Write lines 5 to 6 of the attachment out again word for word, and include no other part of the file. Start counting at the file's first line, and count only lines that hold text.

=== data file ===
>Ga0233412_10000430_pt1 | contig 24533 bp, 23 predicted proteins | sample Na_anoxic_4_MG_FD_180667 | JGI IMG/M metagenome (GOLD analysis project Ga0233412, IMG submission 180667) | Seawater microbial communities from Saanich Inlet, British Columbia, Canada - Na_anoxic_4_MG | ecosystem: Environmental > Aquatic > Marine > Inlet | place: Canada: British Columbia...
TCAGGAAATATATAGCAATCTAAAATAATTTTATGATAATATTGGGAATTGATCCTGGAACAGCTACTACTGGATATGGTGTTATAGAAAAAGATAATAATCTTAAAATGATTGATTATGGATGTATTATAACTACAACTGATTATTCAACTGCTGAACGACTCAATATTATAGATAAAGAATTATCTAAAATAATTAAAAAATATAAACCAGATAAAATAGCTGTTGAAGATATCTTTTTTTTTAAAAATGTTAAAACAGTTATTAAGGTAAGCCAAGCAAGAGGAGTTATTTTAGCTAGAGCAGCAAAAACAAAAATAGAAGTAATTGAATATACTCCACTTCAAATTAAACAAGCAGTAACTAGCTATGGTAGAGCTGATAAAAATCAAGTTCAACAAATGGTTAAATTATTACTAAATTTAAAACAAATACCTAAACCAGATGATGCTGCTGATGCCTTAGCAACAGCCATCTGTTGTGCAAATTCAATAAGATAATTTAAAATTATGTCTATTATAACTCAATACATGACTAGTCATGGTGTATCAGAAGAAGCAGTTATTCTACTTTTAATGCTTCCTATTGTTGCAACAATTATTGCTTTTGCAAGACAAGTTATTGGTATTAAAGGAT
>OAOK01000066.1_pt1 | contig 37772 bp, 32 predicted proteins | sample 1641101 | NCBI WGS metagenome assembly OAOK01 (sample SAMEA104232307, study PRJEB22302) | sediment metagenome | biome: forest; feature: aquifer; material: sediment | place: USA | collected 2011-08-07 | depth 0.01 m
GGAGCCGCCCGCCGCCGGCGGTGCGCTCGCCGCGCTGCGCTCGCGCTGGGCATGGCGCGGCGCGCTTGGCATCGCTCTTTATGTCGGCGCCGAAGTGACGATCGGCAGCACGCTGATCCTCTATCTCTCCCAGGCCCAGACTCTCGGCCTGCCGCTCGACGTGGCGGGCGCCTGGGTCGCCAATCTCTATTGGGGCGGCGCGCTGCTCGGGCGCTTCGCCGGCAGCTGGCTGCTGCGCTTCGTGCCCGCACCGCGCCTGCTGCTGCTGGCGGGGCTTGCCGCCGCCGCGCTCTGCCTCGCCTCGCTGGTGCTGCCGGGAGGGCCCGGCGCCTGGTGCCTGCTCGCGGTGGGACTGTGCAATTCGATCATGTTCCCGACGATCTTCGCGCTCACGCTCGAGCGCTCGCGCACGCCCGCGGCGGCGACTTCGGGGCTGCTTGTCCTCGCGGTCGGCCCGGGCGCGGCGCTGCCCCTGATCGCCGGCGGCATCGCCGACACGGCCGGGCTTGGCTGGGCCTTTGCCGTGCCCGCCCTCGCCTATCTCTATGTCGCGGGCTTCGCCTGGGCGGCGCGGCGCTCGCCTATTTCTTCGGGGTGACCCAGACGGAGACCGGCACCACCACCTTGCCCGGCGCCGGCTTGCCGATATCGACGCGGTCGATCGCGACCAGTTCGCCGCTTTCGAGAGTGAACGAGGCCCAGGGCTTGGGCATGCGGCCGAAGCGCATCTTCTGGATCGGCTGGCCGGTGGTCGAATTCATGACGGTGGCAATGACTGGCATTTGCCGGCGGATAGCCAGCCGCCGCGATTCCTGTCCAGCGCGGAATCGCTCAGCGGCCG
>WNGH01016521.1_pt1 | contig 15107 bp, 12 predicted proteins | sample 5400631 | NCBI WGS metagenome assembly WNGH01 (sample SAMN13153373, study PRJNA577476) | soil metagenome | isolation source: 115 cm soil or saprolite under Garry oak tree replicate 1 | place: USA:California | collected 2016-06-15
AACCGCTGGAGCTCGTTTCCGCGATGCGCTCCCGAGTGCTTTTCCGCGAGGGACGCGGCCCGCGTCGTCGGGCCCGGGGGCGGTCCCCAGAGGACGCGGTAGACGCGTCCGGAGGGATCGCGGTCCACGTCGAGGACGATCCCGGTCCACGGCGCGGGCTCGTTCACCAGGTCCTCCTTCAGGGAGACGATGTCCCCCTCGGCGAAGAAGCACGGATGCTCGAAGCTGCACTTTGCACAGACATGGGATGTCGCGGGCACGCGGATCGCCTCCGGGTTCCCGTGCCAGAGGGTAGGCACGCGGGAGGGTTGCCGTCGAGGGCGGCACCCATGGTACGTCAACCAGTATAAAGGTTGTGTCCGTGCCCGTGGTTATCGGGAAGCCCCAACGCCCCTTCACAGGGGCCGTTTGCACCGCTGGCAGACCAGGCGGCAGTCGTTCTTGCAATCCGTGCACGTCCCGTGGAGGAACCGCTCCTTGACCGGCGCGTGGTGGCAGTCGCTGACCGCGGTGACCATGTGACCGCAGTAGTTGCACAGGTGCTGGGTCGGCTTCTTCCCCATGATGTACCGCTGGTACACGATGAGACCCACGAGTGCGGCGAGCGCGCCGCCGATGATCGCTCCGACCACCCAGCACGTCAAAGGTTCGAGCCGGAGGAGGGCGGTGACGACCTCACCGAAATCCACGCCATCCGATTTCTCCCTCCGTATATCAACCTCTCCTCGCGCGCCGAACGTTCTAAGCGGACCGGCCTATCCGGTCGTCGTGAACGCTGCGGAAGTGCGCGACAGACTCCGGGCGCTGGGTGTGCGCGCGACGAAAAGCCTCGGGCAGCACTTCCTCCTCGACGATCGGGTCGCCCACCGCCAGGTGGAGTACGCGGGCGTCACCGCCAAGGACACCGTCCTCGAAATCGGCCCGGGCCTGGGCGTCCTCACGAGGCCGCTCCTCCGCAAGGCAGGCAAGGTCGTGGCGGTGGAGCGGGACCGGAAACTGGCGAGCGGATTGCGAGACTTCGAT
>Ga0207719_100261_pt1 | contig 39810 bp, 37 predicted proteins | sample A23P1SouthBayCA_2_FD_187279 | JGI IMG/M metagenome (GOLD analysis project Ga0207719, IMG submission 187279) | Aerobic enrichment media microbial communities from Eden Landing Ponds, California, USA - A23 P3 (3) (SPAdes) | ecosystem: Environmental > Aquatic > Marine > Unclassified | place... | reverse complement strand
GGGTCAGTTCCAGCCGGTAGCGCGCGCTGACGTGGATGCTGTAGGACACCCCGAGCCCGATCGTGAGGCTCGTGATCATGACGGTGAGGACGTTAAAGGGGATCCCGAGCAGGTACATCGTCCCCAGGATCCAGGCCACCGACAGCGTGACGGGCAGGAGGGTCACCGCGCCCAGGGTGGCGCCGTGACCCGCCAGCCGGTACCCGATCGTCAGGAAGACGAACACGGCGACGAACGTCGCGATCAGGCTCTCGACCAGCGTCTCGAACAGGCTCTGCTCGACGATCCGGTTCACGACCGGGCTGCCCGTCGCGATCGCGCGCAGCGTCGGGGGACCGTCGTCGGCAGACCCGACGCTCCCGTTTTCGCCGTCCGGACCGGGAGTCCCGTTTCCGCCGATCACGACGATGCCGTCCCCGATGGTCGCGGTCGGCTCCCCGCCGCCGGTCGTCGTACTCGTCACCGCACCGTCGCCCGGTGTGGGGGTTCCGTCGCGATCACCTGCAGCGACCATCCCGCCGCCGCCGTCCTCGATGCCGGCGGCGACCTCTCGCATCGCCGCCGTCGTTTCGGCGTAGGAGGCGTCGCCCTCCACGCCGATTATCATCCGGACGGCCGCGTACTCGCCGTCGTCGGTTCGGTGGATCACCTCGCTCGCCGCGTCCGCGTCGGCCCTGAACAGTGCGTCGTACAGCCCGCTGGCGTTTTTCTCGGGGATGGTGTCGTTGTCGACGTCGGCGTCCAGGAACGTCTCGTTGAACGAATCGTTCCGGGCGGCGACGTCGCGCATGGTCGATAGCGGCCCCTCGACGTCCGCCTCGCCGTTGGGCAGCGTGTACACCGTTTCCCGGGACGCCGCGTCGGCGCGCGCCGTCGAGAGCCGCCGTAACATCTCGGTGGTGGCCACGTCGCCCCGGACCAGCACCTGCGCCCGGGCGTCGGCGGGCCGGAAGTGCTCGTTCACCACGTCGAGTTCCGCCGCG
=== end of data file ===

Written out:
>WNGH01016521.1_pt1 | contig 15107 bp, 12 predicted proteins | sample 5400631 | NCBI WGS metagenome assembly WNGH01 (sample SAMN13153373, study PRJNA577476) | soil metagenome | isolation source: 115 cm soil or saprolite under Garry oak tree replicate 1 | place: USA:California | collected 2016-06-15
AACCGCTGGAGCTCGTTTCCGCGATGCGCTCCCGAGTGCTTTTCCGCGAGGGACGCGGCCCGCGTCGTCGGGCCCGGGGGCGGTCCCCAGAGGACGCGGTAGACGCGTCCGGAGGGATCGCGGTCCACGTCGAGGACGATCCCGGTCCACGGCGCGGGCTCGTTCACCAGGTCCTCCTTCAGGGAGACGATGTCCCCCTCGGCGAAGAAGCACGGATGCTCGAAGCTGCACTTTGCACAGACATGGGATGTCGCGGGCACGCGGATCGCCTCCGGGTTCCCGTGCCAGAGGGTAGGCACGCGGGAGGGTTGCCGTCGAGGGCGGCACCCATGGTACGTCAACCAGTATAAAGGTTGTGTCCGTGCCCGTGGTTATCGGGAAGCCCCAACGCCCCTTCACAGGGGCCGTTTGCACCGCTGGCAGACCAGGCGGCAGTCGTTCTTGCAATCCGTGCACGTCCCGTGGAGGAACCGCTCCTTGACCGGCGCGTGGTGGCAGTCGCTGACCGCGGTGACCATGTGACCGCAGTAGTTGCACAGGTGCTGGGTCGGCTTCTTCCCCATGATGTACCGCTGGTACACGATGAGACCCACGAGTGCGGCGAGCGCGCCGCCGATGATCGCTCCGACCACCCAGCACGTCAAAGGTTCGAGCCGGAGGAGGGCGGTGACGACCTCACCGAAATCCACGCCATCCGATTTCTCCCTCCGTATATCAACCTCTCCTCGCGCGCCGAACGTTCTAAGCGGACCGGCCTATCCGGTCGTCGTGAACGCTGCGGAAGTGCGCGACAGACTCCGGGCGCTGGGTGTGCGCGCGACGAAAAGCCTCGGGCAGCACTTCCTCCTCGACGATCGGGTCGCCCACCGCCAGGTGGAGTACGCGGGCGTCACCGCCAAGGACACCGTCCTCGAAATCGGCCCGGGCCTGGGCGTCCTCACGAGGCCGCTCCTCCGCAAGGCAGGCAAGGTCGTGGCGGTGGAGCGGGACCGGAAACTGGCGAGCGGATTGCGAGACTTCGAT